Forget Ibiza. Forget the Riviera. In fact, forget the Med altogether. Portugal’s Alentejo region is lined with glorious beaches – but not many people seem to know about them.
It’s 7pm on a balmy Saturday night in June, and I have just ordered my first Sagres beer in I Cervejaria, a restaurant in Zambujeira do Mar, one of the prettiest villages on Portugal’s south-west coast. The place is empty, but this doesn’t surprise me at all. I have spent two weeks in this area, driving along empty roads, playing with my son on empty beaches, and staying in B&Bs where we are the only guests.
No doubt the restaurant, run by two brothers for the past 28 years, is buzzing in July and August, when Portuguese holidaymakers descend on the Alentejo coast. But for the other 10 months of the year, the trickle of diners who come to feast on fantastically fresh seafood reflects the general pace of life in the Alentejo: sleepy, bordering on comatose.
One of the poorest, least-developed, least-populated regions in western Europe, the Alentejo has been dubbed both the Provence and the Tuscany of Portugal. Neither is accurate. It’s scenery is not as pretty and, apart from in the capital Evora, its food isn’t as sophisticated. The charms of this land of wheatfields, cork oak forests, wildflower meadows and tiny white-washed villages, are more subtle than in France or Italy’s poster regions.
To travel here is to step back in time 40 or 50 years. Life rolls along at a treacly pace; there’s an unnerving stillness to the landscape. But that stillness ends abruptly at the Atlantic Ocean, where there is drama in spades. Protected by the South West Alentejo and Costa Vicentina national park, the 100km of coastline from Porto Covo in the Alentejo to Burgau in the Algarve is the most stunning in Europe. And yet few people seem to know about it. Walkers come to admire the views from the Fisherman’s Way, surfers to ride the best waves in Europe, but day after day we had spectacular beaches to ourselves.
The lack of awareness is partly a matter of accessibility (these beaches are a good two hours’ drive from either Faro or Lisbon airports) and partly to do with a lack of beachside accommodation. There are some gorgeous, independent guesthouses in this area (see below), but they are hidden in valleys or at the end of dirt tracks.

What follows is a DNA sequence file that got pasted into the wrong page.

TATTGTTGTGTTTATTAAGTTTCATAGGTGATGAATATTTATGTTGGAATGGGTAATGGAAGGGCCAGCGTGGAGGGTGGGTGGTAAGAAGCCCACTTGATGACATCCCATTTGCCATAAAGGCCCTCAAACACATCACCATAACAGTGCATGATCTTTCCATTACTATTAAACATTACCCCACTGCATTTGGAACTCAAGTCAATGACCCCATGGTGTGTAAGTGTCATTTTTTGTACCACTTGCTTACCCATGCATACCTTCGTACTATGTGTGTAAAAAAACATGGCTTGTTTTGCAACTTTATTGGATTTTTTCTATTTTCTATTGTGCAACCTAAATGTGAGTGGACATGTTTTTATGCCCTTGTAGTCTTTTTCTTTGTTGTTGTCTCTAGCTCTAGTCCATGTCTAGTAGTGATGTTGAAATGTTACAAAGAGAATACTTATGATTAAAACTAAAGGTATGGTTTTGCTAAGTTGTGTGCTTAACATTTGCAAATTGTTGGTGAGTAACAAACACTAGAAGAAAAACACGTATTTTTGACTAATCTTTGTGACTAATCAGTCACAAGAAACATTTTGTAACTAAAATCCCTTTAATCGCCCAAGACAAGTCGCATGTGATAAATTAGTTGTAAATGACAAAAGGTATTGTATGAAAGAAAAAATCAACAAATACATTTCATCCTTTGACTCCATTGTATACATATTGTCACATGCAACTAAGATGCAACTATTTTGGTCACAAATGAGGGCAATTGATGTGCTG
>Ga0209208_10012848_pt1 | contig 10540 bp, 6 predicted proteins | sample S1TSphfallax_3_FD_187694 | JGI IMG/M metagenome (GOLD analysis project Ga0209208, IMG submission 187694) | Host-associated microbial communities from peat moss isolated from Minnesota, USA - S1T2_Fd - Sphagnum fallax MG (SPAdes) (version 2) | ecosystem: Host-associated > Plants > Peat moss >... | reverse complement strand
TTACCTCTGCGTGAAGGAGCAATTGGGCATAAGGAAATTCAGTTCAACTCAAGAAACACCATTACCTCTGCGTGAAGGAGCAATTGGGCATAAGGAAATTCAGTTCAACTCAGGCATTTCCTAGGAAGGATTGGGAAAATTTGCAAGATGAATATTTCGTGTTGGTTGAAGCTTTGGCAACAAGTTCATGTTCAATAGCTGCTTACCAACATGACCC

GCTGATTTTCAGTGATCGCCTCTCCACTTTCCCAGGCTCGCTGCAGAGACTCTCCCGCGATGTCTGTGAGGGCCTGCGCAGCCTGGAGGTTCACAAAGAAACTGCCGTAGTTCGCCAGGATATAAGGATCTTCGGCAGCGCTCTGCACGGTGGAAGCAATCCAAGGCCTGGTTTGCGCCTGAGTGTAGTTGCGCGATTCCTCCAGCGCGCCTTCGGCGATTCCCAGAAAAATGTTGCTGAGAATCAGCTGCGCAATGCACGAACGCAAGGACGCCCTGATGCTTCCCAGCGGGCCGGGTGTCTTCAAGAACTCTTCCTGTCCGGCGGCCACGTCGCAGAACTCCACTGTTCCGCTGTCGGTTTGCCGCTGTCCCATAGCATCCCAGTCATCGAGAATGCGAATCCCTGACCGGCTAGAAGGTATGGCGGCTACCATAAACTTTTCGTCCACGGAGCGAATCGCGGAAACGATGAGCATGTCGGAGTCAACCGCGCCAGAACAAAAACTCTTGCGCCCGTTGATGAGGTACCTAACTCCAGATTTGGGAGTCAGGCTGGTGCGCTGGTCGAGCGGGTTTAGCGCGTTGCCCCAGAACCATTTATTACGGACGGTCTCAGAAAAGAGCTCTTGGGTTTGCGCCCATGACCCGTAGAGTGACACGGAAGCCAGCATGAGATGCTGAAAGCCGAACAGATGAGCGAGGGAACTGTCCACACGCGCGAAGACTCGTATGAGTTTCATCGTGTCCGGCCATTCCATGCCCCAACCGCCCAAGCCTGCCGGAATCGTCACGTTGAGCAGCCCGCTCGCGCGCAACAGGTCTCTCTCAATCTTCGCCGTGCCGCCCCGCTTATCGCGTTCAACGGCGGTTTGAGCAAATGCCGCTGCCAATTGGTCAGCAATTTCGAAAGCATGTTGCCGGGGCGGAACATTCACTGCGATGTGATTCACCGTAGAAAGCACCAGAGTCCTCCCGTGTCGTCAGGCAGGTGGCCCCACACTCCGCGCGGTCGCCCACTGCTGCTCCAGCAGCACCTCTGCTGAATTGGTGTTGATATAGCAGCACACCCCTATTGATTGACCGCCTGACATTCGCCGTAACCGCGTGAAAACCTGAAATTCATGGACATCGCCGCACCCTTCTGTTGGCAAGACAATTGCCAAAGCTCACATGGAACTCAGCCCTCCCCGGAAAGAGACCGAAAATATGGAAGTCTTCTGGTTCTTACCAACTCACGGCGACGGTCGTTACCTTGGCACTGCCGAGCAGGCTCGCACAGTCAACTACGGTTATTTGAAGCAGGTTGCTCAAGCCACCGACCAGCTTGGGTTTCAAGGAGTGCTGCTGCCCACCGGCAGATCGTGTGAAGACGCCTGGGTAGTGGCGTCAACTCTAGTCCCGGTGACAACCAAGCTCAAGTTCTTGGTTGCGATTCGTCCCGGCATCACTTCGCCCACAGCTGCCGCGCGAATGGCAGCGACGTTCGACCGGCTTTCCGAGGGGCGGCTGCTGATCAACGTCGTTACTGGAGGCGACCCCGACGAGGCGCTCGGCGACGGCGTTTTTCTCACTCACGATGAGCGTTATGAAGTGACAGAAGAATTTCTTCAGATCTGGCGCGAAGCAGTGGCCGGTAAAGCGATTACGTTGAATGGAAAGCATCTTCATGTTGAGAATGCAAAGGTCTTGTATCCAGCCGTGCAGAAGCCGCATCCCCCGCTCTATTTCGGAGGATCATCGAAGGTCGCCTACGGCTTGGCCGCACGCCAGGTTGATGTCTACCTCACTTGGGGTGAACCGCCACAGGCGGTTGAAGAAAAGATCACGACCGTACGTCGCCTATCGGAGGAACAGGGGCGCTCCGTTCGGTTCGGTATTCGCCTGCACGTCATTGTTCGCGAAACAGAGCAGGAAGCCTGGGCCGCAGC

Our base was Herdade da Nespereira, a beautiful 600-acre estate of uncultivated land covered in rock-rose, eucalyptus and wild flowers 13km inland from Zambujeira. Our one-bedroom home, Azenha, was once home to the miller who tended the now-restored watermill next to it. A kilometre away from the main house, pool and restaurant, it is gloriously isolated. If Julian Assange ever leaves the Ecuadorian embassy in London, I suggest he hotfoots it to an Alentejo hideaway. He’d be safe for months.
Stepping out of the house in the morning to greet our neighbours – wild horses on one side, donkeys on the other – with nothing but birdsong filling the air, I felt a sense of adventure you normally only get with wild camping.
“When people first arrive, they feel a little anxious wondering what they are going to do the whole time,” Sarah Gredley, the English owner of Nespereira, told me. “But it doesn’t usually take them long to realise that the whole point of being here is to slow down, to enjoy nature.”
We followed her advice, walking down to the stream in search of terrapins and otters, or through clusters of cork oak trees, their branches hairy with lichen like the ancient trees of a fairytale forest. On some days, we tramped uphill to the windmill, now a romantic house for two, for panoramic views across the estate and beyond.
When we ventured out, we were always drawn back to the coast – the gentle sands and shallow bay of Farol beach close to Vila Nova de Milfontes, the rock pools of Almograve or the cove at Carvalhal. At the end of the day, we would head, sandy-footed, to the nearest restaurant, knowing that at every one there would be a cabinet full of fresh seafood to choose from – bass, bream, salmon, lobster, prawns, crabs, goose barnacles, clams … We never ate the same thing twice.
A kilometre or so from I Cervejaria, on Zambujeira’s idyllic natural harbour is O Sacas, originally built to feed the fishermen but now popular with everyone. After scarfing platefuls of seafood on the terrace, we wandered down to the harbour where two fishermen, kitted out in wetsuits, were setting out by boat across the clear turquoise water to collect goose barnacles. Other than them, the place was deserted – just another empty beauty spot where I wondered for the hundredth time that week how this pristine stretch of coast has remained so undiscovered.